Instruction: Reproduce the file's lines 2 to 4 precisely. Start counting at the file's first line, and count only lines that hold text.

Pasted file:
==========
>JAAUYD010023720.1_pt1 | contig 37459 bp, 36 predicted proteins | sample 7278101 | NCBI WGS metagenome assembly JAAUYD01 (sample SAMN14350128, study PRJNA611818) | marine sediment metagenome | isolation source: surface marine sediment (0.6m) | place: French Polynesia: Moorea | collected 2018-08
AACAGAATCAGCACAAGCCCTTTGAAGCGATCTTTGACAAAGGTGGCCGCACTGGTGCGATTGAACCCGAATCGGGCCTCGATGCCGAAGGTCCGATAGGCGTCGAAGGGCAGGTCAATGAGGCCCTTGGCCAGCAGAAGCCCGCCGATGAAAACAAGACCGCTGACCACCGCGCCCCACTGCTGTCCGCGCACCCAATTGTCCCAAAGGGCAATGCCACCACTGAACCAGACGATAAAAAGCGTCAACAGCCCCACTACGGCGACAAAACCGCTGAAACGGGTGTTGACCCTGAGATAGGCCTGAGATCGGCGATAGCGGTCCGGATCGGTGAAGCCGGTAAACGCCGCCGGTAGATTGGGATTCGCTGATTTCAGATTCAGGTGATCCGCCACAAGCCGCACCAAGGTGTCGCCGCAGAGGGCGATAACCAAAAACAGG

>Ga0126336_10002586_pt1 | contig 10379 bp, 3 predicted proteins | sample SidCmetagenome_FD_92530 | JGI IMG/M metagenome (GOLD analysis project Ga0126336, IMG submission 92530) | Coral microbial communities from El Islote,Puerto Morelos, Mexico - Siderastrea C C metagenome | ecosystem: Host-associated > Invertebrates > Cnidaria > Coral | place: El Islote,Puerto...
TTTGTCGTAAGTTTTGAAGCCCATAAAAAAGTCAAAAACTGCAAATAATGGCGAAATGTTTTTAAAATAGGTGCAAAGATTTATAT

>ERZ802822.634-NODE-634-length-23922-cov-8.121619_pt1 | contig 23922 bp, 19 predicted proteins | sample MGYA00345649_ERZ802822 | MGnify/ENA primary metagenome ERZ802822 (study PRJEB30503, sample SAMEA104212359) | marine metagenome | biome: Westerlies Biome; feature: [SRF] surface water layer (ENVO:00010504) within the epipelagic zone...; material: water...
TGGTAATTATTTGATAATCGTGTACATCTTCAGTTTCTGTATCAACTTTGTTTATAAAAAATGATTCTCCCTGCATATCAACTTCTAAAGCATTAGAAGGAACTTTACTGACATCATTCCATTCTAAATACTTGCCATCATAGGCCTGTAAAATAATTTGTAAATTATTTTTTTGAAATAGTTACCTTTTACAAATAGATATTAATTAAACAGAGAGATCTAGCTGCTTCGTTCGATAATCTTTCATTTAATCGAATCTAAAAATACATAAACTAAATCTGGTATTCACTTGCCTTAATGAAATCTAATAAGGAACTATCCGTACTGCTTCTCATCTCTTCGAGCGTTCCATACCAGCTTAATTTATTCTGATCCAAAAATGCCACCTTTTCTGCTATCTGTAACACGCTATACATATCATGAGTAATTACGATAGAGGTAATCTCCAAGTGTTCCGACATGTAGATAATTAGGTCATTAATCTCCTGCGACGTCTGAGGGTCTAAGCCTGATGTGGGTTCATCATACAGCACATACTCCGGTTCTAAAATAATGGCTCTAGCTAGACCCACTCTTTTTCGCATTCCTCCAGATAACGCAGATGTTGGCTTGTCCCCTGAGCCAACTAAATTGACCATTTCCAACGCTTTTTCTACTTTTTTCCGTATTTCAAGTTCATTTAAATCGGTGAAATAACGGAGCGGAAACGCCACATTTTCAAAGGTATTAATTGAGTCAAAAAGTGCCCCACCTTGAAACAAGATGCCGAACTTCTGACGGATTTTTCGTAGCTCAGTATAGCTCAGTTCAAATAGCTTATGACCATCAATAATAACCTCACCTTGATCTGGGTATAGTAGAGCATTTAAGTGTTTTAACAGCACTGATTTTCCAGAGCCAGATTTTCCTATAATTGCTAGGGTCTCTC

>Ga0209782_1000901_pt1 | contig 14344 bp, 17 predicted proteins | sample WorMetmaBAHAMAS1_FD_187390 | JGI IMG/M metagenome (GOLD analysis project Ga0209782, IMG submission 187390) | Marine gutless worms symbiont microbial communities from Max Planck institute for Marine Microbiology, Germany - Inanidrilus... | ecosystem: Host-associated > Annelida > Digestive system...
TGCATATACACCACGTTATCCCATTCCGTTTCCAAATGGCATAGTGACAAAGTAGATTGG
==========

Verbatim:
AACAGAATCAGCACAAGCCCTTTGAAGCGATCTTTGACAAAGGTGGCCGCACTGGTGCGATTGAACCCGAATCGGGCCTCGATGCCGAAGGTCCGATAGGCGTCGAAGGGCAGGTCAATGAGGCCCTTGGCCAGCAGAAGCCCGCCGATGAAAACAAGACCGCTGACCACCGCGCCCCACTGCTGTCCGCGCACCCAATTGTCCCAAAGGGCAATGCCACCACTGAACCAGACGATAAAAAGCGTCAACAGCCCCACTACGGCGACAAAACCGCTGAAACGGGTGTTGACCCTGAGATAGGCCTGAGATCGGCGATAGCGGTCCGGATCGGTGAAGCCGGTAAACGCCGCCGGTAGATTGGGATTCGCTGATTTCAGATTCAGGTGATCCGCCACAAGCCGCACCAAGGTGTCGCCGCAGAGGGCGATAACCAAAAACAGG

>Ga0126336_10002586_pt1 | contig 10379 bp, 3 predicted proteins | sample SidCmetagenome_FD_92530 | JGI IMG/M metagenome (GOLD analysis project Ga0126336, IMG submission 92530) | Coral microbial communities from El Islote,Puerto Morelos, Mexico - Siderastrea C C metagenome | ecosystem: Host-associated > Invertebrates > Cnidaria > Coral | place: El Islote,Puerto...
TTTGTCGTAAGTTTTGAAGCCCATAAAAAAGTCAAAAACTGCAAATAATGGCGAAATGTTTTTAAAATAGGTGCAAAGATTTATAT